Free Tertiary Education
The two major political parties are considering to have a policy on Free Tertiary. The implementation of the Free Senior High School has laid a foundation for the delivery of free educational services to the higher levels. The tertiary level of education is broader than the basic school level. The cost to be absorbed will be higher than the cost of the Free Senior High School.
The returns on the investments in education will be earned in the long term. Therefore, such a choice must target areas that are productive in nature, which will possibly produce maximum outputs. The outcomes of such a choice should impact deeply on the economic performance of the country in areas such as Agriculture, Oil and Gas, Financial sector, Health sector, Manufacturing and Construction. The policy should be skewed to targeted areas or sectors of the economy. Free Tertiary will relieve financial burdens on parents if implemented eventually.
On the contrary, the political parties must not pursue policies that put much pressure on the state’s coffers. The demand to have quality man-power or human resource is not in Free Tertiary Education. Training and developing quality human resource can be done without the pursuit of a Free Tertiary Education. There are many factors that will challenge the pursuit of a Free Tertiary Education: unemployment, increasing the debt levels of the country, sustainability of the programme and others.
Even if it is the desire of a government to implement Free Tertiary Education, it should be targeted at scientiﬁc and technical learning and not general training in the humanities. Scientific and technical learning, vocational education, engineering and training and development of the human resource in other modern fields should be the concern of the political parties.
Instead of a Free Tertiary Education, the political parties should consider giving subsidies. The challenge currently is employment, which is not guaranteed after the completion of a University programme. Policies that give subsidies to reduce the financial burden on parents and students are the preferred choices. School fees should be reduced to the lowest possible levels. If all the tertiary institutions charge lower fees, tertiary education will be accessible to everyone. Unemployment issues should be the focus of the political parties.
For instance, if tertiary students can share the cost of training them with the government, it will open more opportunities to the poor to access tertiary education and reduce poverty levels. The policy desires of the political parties should be changed to lean towards cost-sharing in education than full-cost absorption. The country has other challenging issues to address.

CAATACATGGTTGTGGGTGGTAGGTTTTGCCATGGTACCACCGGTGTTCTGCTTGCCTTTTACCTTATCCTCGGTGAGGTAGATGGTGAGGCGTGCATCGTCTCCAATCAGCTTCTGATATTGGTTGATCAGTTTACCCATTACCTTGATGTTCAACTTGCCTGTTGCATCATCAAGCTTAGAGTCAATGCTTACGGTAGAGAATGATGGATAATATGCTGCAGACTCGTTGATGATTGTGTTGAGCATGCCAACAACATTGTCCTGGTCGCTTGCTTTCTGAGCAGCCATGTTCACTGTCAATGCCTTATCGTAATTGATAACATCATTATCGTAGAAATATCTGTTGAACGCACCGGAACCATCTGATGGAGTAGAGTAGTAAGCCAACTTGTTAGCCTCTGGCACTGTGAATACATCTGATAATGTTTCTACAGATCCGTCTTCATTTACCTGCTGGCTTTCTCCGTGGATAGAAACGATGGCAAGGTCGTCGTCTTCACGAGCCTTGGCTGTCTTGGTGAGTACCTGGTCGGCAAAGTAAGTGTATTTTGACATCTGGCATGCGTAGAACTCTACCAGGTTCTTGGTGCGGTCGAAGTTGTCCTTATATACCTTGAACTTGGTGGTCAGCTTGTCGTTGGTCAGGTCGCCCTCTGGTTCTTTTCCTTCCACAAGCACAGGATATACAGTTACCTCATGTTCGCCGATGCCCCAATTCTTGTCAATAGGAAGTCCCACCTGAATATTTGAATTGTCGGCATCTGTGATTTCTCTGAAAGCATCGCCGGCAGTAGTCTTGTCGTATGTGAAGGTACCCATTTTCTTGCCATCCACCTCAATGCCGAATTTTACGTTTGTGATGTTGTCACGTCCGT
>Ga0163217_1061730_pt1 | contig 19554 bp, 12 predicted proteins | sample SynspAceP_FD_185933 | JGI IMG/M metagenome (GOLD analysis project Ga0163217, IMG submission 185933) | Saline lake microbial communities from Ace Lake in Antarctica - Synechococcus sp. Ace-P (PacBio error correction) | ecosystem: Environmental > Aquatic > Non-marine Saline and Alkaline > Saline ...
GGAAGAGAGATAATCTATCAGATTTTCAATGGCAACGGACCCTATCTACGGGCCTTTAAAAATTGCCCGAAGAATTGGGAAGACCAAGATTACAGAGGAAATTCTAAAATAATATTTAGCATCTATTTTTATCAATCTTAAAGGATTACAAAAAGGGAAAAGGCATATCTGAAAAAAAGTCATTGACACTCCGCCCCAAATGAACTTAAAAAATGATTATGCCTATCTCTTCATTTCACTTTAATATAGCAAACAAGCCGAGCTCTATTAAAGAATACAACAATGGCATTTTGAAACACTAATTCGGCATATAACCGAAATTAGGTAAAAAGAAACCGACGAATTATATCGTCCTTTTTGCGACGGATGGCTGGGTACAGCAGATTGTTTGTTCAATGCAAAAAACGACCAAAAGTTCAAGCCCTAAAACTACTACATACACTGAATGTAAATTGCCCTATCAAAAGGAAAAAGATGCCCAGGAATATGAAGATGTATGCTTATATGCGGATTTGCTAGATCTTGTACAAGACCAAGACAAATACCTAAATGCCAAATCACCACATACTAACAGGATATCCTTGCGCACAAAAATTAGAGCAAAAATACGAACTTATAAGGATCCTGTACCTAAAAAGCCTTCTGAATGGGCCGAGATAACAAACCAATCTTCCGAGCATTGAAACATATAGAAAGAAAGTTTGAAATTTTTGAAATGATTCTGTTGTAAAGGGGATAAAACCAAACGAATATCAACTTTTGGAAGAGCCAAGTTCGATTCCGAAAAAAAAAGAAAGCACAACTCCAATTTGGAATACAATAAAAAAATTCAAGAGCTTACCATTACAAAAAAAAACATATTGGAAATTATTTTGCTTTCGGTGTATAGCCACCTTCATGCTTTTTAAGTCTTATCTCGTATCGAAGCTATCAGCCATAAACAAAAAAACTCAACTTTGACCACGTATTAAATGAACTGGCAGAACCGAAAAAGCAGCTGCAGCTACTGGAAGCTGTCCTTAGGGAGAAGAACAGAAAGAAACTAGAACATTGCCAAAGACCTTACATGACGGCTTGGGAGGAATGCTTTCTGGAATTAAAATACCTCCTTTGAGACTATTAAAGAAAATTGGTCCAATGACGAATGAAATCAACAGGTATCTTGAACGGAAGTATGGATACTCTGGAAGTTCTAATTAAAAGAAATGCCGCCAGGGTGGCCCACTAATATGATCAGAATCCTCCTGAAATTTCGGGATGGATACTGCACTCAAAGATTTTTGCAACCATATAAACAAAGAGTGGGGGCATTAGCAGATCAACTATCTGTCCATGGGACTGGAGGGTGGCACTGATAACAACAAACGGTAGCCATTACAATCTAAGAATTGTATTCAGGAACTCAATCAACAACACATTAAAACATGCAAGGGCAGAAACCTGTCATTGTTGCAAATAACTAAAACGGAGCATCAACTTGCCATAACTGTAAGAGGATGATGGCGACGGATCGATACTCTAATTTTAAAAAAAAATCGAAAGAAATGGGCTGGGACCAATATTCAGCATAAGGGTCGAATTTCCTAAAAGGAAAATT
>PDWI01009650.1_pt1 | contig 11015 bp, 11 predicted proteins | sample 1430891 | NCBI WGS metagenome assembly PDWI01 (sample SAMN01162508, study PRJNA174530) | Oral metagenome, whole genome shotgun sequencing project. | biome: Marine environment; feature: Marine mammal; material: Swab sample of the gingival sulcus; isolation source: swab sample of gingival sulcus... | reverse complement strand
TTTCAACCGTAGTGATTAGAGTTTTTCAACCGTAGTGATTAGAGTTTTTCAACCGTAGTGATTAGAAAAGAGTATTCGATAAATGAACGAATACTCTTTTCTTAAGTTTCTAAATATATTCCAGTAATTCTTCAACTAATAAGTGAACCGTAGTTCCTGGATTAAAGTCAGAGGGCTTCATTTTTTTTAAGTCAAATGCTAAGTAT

The major political parties in Ghana should make it a determined effort to end the provision of public good in education at the basic and secondary levels and begin the development of a model that favours cost-sharing. Though the constitution charges the state to make higher education accessible, by progressive introduction of free education, the political parties should not hastily undertake such a programme. The use of cost-sharing strategies to properly develop the human capital will ensure adequate availability of financial resources to solve other problems.
Considerable number of people have had their training in the humanities. There is over-supply of the services needed in the humanities. Accountants, Economists, HR Managers, Financial experts etc. are in abundant supply. There is a deficit in the applied sciences: the country needs more surveyors, engineers, microbiologists, biologists, chemists, geologists etc. These areas constitute the applied sciences. It is imperative the country develop more of its human capital in these areas.
In Ghana and in many other African countries, the public sector creates jobs and this demand will continue to exist for every government. Governments are expected to employ the graduates churned out from the private and public Universities. Other challenging issues must be addressed too. There are a combination of possible alternative policies that can be rolled out or pursued with regard to the human capital development of the country.
The state can use cost-sharing strategies to partially relieve parents of the burden of paying the full cost of education. It will ensure the availability of resources to cater for the needs of the other sectors of the economy. The financial burden on the government is already high.
Policies that target specific applied science areas which directly impact on the real sectors of the economy and have the capacities to spur growth as well as generate employment should be the concerns of the political parties and governments.
Governments are expected to create job opportunities for the young graduates who complete their programmes every year. There is a financial burden on the government to create jobs and perform other functions excellently. The use of the cost-sharing strategy will help the government generate enough revenue to pursue other programmes. Therefore, developing the human capital of the country does not depend on the implementation of a Free Tertiary Education. It is about targeting some specific areas that impact deeply on the economy by training people in those fields.
Emmanuel Kwabena Wucharey
Economics Tutor, A growing Activist, and A Religion Enthusiast.
Disclaimer: "The views/contents expressed in this article are the sole responsibility of the author(s) and do not neccessarily reflect those of Modern Ghana. Modern Ghana will not be responsible or liable for any inaccurate or incorrect statements contained in this article."